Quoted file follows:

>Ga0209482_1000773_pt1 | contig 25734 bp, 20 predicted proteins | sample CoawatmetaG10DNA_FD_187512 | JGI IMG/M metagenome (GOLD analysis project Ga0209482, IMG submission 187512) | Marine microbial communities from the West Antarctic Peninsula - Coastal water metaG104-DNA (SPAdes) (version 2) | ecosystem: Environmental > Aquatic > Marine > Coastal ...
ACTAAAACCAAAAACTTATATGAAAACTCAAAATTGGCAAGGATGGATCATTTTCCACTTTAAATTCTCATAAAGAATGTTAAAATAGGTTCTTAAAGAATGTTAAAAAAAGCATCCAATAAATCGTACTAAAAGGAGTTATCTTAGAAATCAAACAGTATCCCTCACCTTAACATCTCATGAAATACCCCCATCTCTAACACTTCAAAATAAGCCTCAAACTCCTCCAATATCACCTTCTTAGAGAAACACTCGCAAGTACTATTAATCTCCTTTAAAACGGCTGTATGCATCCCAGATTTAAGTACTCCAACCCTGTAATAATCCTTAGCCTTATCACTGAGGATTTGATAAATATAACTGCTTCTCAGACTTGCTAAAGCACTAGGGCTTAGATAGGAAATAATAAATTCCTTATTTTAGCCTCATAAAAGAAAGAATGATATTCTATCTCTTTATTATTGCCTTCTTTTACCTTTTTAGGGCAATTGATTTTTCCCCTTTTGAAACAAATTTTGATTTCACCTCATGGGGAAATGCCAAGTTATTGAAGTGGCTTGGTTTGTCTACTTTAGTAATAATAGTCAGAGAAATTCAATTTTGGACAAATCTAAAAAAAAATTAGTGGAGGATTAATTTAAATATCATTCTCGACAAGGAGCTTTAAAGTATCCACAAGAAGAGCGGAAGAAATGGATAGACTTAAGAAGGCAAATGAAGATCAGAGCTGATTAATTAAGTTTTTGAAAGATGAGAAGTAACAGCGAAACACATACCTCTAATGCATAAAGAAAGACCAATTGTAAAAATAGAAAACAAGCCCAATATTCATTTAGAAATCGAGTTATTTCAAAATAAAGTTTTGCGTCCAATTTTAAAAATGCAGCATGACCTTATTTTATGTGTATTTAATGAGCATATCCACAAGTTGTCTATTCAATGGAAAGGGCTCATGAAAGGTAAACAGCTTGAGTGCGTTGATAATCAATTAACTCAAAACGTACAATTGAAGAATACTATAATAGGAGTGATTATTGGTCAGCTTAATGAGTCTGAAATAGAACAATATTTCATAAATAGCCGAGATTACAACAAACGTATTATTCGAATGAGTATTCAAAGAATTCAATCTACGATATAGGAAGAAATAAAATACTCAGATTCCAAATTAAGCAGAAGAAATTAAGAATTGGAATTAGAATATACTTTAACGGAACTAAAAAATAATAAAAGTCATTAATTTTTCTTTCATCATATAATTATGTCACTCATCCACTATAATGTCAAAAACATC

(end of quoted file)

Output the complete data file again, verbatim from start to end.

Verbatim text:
>Ga0209482_1000773_pt1 | contig 25734 bp, 20 predicted proteins | sample CoawatmetaG10DNA_FD_187512 | JGI IMG/M metagenome (GOLD analysis project Ga0209482, IMG submission 187512) | Marine microbial communities from the West Antarctic Peninsula - Coastal water metaG104-DNA (SPAdes) (version 2) | ecosystem: Environmental > Aquatic > Marine > Coastal ...
ACTAAAACCAAAAACTTATATGAAAACTCAAAATTGGCAAGGATGGATCATTTTCCACTTTAAATTCTCATAAAGAATGTTAAAATAGGTTCTTAAAGAATGTTAAAAAAAGCATCCAATAAATCGTACTAAAAGGAGTTATCTTAGAAATCAAACAGTATCCCTCACCTTAACATCTCATGAAATACCCCCATCTCTAACACTTCAAAATAAGCCTCAAACTCCTCCAATATCACCTTCTTAGAGAAACACTCGCAAGTACTATTAATCTCCTTTAAAACGGCTGTATGCATCCCAGATTTAAGTACTCCAACCCTGTAATAATCCTTAGCCTTATCACTGAGGATTTGATAAATATAACTGCTTCTCAGACTTGCTAAAGCACTAGGGCTTAGATAGGAAATAATAAATTCCTTATTTTAGCCTCATAAAAGAAAGAATGATATTCTATCTCTTTATTATTGCCTTCTTTTACCTTTTTAGGGCAATTGATTTTTCCCCTTTTGAAACAAATTTTGATTTCACCTCATGGGGAAATGCCAAGTTATTGAAGTGGCTTGGTTTGTCTACTTTAGTAATAATAGTCAGAGAAATTCAATTTTGGACAAATCTAAAAAAAAATTAGTGGAGGATTAATTTAAATATCATTCTCGACAAGGAGCTTTAAAGTATCCACAAGAAGAGCGGAAGAAATGGATAGACTTAAGAAGGCAAATGAAGATCAGAGCTGATTAATTAAGTTTTTGAAAGATGAGAAGTAACAGCGAAACACATACCTCTAATGCATAAAGAAAGACCAATTGTAAAAATAGAAAACAAGCCCAATATTCATTTAGAAATCGAGTTATTTCAAAATAAAGTTTTGCGTCCAATTTTAAAAATGCAGCATGACCTTATTTTATGTGTATTTAATGAGCATATCCACAAGTTGTCTATTCAATGGAAAGGGCTCATGAAAGGTAAACAGCTTGAGTGCGTTGATAATCAATTAACTCAAAACGTACAATTGAAGAATACTATAATAGGAGTGATTATTGGTCAGCTTAATGAGTCTGAAATAGAACAATATTTCATAAATAGCCGAGATTACAACAAACGTATTATTCGAATGAGTATTCAAAGAATTCAATCTACGATATAGGAAGAAATAAAATACTCAGATTCCAAATTAAGCAGAAGAAATTAAGAATTGGAATTAGAATATACTTTAACGGAACTAAAAAATAATAAAAGTCATTAATTTTTCTTTCATCATATAATTATGTCACTCATCCACTATAATGTCAAAAACATC